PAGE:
Reverse Morris Trust


DEFINITION of 'Reverse Morris Trust'

A tax-avoidance strategy, in which a corporation wanting to dispose of unwanted assets can do so while avoiding taxes on any gains from those assets. The Reverse Morris Trust starts with a parent company looking to sell assets to a smaller external company. The parent company then creates a subsidiary, and that subsidiary and a smaller external company merge and create an unrelated company. The unrelated company then issues shares to the shareholders of the original parent company. If those shareholders control over 50% of the voting right and economic value in the unrelated company, the Reverse Morris Trust is complete. The parent company has effectively transferred the assets, tax-free, to the smaller external company.

BREAKING DOWN 'Reverse Morris Trust'

The Reverse Morris Trust originated from the Morris Trust. In 1966, the case Commissioner vs. Mary Archer W. Morris Trust went to court, and Morris Trust received a favorable ruling. Due to this ruling, a loophole was created for companies to avoid taxes when looking to sell unwanted assets. The difference between the Morris Trust and the Reverse Morris Trust is that in the Morris Trust, the parent company merges with the target company and no subsidiary is created.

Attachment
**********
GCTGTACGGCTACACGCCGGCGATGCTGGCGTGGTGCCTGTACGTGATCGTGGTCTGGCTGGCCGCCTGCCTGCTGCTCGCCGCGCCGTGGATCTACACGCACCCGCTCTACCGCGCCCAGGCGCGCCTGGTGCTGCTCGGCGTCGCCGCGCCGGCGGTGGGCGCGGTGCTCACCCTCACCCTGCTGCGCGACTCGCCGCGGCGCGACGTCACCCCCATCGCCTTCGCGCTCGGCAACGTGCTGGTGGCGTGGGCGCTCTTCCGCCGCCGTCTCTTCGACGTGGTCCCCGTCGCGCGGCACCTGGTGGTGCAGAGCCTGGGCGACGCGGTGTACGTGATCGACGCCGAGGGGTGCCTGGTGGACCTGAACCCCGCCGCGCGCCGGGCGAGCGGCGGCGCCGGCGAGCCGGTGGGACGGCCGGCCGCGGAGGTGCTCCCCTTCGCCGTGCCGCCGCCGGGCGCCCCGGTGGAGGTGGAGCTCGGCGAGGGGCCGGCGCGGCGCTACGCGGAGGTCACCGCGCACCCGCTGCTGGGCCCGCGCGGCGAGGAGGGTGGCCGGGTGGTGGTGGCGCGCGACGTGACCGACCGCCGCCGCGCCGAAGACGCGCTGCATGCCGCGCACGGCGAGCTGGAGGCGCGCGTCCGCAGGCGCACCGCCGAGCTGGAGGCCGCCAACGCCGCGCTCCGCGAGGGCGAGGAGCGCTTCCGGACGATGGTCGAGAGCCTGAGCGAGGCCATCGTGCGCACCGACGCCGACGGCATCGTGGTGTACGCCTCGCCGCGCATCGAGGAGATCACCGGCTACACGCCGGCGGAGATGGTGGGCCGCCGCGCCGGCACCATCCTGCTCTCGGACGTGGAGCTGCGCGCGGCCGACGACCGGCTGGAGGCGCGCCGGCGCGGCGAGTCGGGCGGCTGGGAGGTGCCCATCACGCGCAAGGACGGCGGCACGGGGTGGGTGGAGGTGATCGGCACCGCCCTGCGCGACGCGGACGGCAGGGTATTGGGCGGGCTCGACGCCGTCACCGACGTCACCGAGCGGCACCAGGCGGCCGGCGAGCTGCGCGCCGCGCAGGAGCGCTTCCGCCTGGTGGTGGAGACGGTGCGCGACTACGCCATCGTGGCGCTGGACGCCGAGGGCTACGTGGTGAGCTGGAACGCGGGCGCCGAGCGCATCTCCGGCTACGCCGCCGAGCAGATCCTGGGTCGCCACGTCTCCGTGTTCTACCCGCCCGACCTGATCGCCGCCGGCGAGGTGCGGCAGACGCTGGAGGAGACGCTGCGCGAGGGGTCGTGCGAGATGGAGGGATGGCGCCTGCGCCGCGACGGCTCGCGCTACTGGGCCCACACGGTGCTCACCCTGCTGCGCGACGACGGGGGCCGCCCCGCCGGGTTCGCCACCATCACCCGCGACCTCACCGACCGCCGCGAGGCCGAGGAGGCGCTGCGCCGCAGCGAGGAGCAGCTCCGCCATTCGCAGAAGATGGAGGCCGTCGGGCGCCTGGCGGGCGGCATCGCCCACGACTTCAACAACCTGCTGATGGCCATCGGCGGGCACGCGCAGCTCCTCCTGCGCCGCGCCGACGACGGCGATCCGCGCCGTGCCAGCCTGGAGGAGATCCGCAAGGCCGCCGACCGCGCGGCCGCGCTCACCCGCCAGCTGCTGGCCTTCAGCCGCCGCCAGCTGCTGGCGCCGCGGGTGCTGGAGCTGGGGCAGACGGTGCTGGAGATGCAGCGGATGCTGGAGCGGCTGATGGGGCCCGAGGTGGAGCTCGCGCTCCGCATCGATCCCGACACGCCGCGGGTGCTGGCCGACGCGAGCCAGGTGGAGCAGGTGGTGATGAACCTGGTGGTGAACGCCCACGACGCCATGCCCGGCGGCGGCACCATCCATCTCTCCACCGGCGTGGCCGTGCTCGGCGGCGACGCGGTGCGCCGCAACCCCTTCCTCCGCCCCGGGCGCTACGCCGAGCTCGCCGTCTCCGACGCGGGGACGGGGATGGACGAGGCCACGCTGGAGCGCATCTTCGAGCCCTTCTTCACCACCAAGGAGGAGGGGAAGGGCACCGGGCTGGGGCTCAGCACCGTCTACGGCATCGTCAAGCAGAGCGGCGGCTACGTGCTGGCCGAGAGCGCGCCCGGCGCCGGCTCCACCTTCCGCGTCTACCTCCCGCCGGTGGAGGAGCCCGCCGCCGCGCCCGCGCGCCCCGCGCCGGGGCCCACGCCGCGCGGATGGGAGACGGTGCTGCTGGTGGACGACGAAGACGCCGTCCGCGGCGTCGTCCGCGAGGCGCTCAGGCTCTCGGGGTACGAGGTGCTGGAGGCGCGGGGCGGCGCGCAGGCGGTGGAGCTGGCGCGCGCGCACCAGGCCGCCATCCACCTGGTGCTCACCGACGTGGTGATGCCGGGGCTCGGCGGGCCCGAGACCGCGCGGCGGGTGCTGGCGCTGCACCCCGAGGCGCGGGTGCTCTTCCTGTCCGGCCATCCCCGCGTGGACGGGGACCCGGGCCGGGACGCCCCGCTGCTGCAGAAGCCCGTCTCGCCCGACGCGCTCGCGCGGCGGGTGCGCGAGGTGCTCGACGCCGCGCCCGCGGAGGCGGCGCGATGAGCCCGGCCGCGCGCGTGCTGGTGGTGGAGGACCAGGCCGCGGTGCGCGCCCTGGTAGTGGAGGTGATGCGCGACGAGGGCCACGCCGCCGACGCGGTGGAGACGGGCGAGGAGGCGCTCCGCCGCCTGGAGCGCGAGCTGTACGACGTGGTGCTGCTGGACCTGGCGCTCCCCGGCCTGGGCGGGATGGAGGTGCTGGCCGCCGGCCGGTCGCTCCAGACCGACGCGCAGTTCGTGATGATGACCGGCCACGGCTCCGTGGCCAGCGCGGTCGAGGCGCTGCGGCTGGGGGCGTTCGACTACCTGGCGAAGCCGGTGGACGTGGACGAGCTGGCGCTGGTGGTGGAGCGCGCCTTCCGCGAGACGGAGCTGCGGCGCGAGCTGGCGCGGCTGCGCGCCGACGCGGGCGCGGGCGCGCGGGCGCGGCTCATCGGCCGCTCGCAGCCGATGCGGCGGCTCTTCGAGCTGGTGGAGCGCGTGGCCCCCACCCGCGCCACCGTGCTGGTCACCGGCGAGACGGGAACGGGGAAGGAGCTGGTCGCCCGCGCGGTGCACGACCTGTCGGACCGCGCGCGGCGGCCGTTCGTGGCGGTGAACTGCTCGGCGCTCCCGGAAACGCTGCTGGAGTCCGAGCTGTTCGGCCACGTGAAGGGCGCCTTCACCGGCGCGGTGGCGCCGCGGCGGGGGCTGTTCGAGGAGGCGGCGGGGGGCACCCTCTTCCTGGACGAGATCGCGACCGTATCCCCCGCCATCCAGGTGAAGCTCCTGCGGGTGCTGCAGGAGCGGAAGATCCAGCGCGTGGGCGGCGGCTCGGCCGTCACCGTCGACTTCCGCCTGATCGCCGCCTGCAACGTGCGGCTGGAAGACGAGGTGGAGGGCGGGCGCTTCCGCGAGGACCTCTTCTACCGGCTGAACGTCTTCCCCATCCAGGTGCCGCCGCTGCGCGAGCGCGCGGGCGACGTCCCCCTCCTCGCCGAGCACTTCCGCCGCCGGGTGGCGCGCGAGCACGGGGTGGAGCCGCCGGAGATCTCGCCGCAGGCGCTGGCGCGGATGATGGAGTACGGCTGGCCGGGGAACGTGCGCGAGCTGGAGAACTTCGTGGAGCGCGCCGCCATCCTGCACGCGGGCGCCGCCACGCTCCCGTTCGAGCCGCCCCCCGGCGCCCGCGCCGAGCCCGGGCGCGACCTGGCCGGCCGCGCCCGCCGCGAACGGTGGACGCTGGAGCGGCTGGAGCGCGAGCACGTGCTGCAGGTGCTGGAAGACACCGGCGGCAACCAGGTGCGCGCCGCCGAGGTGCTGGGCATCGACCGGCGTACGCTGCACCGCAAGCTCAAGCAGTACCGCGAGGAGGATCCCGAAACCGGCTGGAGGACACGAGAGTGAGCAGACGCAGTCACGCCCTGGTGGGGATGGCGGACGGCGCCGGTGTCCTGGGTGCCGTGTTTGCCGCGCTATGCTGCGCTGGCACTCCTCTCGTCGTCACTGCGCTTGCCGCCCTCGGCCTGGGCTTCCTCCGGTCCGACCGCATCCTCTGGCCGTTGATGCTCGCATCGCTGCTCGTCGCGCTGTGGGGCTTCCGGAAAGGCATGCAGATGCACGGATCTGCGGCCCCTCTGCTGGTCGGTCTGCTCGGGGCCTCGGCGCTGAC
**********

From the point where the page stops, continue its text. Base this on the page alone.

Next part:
For example: A telecom company, looking to sell off old landline to smaller companies in rural areas could use this technique. The telecom company might not wish to spend the time or resources to upgrade those lines to broadband or fiber optic lines, so they could sell these assets using this tax-efficient transfer.

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